Here’s the bottom line. If you can’t afford a home, you just can’t afford a home. Instead of pursuing dangerously “creative” financing methods to purchase that new home, focus on improving your financial situation first. Reduce your debt. Save up some cash. Try to increase your income, if at all possible. You might even relocate to an area where the housing costs are more within your reach. Heck, that’s the main reason I moved from San Diego to Austin!

Avoid buying beyond your financial means. It never ends well, and you will likely end up as a bad real estate statistic instead of a good one!

3. Choose Your Mortgage Type Carefully

In the previous point, I talked about the perils of the adjustable rate mortgage (ARM) loan, for people who don’t truly understand the ARM.

Don’t get me wrong … an adjustable-rate mortgage can be a good idea, mainly if you have plans to sell or refinance the home within a few years. In that case, you could save yourself some money by paying lower interest rates in the short term.

Here’s the key to success when choosing a type of mortgage loan. First of all, you have to understand the pros and cons of the different mortgage types. Secondly, you have to be realistic about your future plans. If you’ll be staying in the home for many years, you might be better off with a fixed-rate mortgage that can weather the financial storms of the future without being affected by them.

Research the different types of mortgage loans, and then match your loan to your home-buying situation and future plans.

4. Don’t Trust Lenders … Or the Government

Here’s a real “shocker.” Mortgage lenders are in the business of lending money to people, and making a profit while doing so. Surprised by this? I told you it was a revelation! Mortgage lenders will do everything they can to get somebody to borrow from them, as long as they don’t get burned in the short term.

So you really can’t trust a lender to tell you what you can and cannot afford to pay each month. The only thing a lender can tell you with certainty is whether or not you’re qualified for the mortgage … not whether or not you can realistically afford it. And if they sell the loan to the secondary market after granting it to you, then they don’t really have to worry about your financial woes down the road.

But what about the government? Surely they are looking out for home buyers, right? Well, not always. You see, there are these people called lobbyists, and many of them represent the lending industry. They make big contributions to certain political campaigns (like Schwarzenegger and Bush, to name only two) in order to influence regulations — or the lack of regulations — on the lending industry as a whole.

So don’t expect the government to come riding to your rescue if you get in over your head with a mortgage loan. You must be a smart consumer, an educated consumer, and a self-reliant consumer.

5. Be Proactive in Times of Trouble

Even if you adhere to the other four guidelines on this list, but you still find yourself in trouble, you should be proactive about finding a solution. In other words, don’t procrastinate.

Here’s an example of what I mean.

Let’s say you buy a new home and take on a mortgage loan to pay for it. Everything is fine for the first two or three years, but then you run into some unexpected hospital bills and other expenses. So you get behind on your mortgage payments. But you fully expect to be back on track in a few months.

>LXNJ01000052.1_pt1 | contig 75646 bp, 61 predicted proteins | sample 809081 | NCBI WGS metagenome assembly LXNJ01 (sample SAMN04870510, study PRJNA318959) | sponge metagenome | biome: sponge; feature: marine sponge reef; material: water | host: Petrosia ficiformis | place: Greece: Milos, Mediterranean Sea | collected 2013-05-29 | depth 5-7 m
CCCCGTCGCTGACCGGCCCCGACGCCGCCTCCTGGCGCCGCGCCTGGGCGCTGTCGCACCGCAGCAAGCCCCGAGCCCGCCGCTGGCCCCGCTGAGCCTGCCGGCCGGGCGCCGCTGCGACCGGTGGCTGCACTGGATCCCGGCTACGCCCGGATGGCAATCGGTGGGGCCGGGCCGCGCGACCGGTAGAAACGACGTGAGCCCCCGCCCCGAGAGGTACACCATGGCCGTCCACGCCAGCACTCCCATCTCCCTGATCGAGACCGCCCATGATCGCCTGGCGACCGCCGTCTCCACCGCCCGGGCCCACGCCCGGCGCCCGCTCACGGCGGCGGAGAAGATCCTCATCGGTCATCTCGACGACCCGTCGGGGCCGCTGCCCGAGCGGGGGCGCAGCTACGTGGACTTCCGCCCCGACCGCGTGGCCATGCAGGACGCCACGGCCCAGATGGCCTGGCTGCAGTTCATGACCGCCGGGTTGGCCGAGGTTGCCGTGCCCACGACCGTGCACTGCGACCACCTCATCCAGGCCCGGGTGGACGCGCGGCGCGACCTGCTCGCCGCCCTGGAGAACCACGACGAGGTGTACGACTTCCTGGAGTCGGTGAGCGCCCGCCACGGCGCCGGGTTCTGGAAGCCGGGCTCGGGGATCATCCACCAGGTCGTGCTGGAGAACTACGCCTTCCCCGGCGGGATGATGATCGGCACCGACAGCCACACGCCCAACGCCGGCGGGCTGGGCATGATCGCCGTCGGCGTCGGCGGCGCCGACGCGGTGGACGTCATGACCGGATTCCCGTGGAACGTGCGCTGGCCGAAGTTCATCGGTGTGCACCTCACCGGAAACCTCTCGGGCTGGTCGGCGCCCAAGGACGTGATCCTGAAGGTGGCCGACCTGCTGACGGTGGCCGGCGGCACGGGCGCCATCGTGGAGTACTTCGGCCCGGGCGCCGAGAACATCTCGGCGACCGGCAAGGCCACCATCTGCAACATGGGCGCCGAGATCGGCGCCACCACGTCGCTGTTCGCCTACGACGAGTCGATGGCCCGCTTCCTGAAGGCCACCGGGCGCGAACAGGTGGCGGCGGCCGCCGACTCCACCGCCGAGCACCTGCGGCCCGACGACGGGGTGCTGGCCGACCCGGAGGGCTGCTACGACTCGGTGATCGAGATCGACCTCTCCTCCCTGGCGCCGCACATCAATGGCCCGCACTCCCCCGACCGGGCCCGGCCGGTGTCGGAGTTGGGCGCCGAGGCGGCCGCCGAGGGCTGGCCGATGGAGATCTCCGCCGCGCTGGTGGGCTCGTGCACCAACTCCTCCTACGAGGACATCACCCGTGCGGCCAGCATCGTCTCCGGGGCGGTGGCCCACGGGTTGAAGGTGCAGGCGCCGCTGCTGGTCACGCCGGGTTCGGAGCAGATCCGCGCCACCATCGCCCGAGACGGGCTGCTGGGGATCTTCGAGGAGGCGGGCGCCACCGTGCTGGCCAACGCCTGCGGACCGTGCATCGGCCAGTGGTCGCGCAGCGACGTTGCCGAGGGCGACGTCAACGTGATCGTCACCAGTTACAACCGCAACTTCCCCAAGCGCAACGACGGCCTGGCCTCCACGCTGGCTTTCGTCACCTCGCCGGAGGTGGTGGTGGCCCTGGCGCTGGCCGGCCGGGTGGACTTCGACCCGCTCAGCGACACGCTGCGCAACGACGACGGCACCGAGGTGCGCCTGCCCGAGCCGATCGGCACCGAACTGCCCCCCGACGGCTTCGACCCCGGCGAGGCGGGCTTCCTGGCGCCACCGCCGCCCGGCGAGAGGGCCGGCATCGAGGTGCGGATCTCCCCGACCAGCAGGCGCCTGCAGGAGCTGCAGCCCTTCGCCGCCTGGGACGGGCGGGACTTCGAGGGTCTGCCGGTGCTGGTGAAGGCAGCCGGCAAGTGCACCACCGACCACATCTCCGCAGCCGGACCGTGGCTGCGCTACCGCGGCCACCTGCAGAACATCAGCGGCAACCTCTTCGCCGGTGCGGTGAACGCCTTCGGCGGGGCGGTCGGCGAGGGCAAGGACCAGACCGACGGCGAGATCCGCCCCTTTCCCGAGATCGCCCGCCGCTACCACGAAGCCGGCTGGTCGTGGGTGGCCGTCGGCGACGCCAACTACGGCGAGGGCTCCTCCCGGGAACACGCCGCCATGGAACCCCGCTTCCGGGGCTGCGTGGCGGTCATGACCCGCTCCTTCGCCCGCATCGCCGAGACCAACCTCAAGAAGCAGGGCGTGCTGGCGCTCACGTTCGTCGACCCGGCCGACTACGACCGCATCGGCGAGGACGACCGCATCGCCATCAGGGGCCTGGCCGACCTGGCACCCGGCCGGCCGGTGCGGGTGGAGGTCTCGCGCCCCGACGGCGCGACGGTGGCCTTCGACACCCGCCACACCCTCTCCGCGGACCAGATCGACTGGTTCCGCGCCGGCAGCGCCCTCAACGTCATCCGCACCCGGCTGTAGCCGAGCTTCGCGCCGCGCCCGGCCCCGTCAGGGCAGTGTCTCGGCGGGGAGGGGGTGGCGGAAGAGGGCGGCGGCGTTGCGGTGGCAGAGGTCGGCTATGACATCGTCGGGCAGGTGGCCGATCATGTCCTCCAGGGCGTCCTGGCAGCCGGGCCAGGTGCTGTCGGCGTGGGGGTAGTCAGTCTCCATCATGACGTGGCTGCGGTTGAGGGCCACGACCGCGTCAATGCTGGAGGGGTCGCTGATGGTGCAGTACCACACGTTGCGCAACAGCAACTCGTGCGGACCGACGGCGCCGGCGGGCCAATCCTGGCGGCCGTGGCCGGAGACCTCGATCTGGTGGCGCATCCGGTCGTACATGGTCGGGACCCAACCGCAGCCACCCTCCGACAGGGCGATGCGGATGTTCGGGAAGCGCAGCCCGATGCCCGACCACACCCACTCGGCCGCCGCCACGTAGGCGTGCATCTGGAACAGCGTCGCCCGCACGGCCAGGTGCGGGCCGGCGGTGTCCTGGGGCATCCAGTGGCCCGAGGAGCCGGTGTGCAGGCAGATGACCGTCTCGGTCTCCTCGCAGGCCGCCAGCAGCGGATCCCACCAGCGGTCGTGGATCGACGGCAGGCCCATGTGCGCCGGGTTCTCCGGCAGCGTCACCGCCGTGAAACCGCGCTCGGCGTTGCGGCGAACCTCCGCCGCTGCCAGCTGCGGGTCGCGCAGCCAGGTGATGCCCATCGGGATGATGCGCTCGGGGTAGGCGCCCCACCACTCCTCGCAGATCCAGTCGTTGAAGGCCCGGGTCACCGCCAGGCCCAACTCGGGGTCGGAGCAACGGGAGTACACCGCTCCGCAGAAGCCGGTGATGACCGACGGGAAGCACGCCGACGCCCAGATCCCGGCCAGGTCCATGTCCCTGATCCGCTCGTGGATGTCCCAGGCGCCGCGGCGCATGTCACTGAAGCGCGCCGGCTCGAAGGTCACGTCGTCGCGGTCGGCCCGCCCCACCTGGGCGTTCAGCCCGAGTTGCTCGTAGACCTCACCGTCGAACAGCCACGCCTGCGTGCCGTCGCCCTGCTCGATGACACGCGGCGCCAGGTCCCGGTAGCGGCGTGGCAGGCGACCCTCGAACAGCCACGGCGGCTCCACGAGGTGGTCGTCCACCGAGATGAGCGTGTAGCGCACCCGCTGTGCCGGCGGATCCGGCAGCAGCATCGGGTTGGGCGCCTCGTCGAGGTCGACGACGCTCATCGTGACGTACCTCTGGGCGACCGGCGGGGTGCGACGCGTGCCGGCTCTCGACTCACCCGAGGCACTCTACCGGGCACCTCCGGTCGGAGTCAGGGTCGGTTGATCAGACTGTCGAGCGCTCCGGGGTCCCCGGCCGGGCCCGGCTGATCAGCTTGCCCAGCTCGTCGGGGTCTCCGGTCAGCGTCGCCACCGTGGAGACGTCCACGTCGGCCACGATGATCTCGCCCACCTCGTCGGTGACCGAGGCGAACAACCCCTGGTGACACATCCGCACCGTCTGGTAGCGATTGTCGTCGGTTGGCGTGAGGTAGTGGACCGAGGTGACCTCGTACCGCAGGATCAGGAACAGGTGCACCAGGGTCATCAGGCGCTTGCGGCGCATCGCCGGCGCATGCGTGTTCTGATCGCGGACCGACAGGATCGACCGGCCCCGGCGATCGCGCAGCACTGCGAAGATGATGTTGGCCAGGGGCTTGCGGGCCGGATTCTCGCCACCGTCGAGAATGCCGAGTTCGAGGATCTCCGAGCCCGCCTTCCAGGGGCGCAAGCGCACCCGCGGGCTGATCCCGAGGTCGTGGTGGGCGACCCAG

Here’s where it pays to be proactive. If you contact your mortgage lender and explain that your financial problems are only temporary, they probably have ways to help you out.

Generally speaking, mortgage lenders want to avoid foreclosure as much as the homeowner does. After all, they are in the business of loaning money, not managing and selling properties. That’s why most lenders will work with homeowners to come up with a solution to temporary setbacks. Some lenders have tools at their disposal to help in such cases, such as repayment plans and lump-sum reinstatements. But you won’t know about them unless you’re proactive about it.

About the Author: Brandon Cornett publishes the Home Buying Institute, a website full of advice on mortgages loans, house hunting, credit scores and more. Learn more or contact the author by visiting

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New Ferrari dealership on Tampa Road

January 8, 2009

Have you seen the brand new location for Ferrari of Tampa Bay? They’re located at 2420 Tampa Road in Palm Harbor, FL 34683, which is just west of US 19. It’s a gorgeous building and just driving by the showroom could easily give a car enthusiast a heart attack…so be careful. If you’d like to see what they offer without the health risks just visit their web site at

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Annual Strawberry Festival in Plant City – Feb. 26 to Mar. 8, 2009

January 8, 2009

For more information and directions visit the Florida Strawberry Festival web site at

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FREE Foreclosure workshop

January 8, 2009

A FREE Foreclosure Workshop will be sponsored by the Pasco County Board of County Commissioners on Saturday, January 17, 2009 from 10:00 AM to 2:00 PM at the Victorious Life Church, 6223 Old Pasco Road, Wesley Chapel, Florida 33544. Information will be presented on short sales, legal aspects of foreclosures, and programs available in Pasco County. Housing Counselors will be available to speak with you about your particular situation. For more information call: Pasco County Community Development at 727-834-3445 or 813-996-7341 Ext. 3445, or 352-521-4274 Ext. 3445.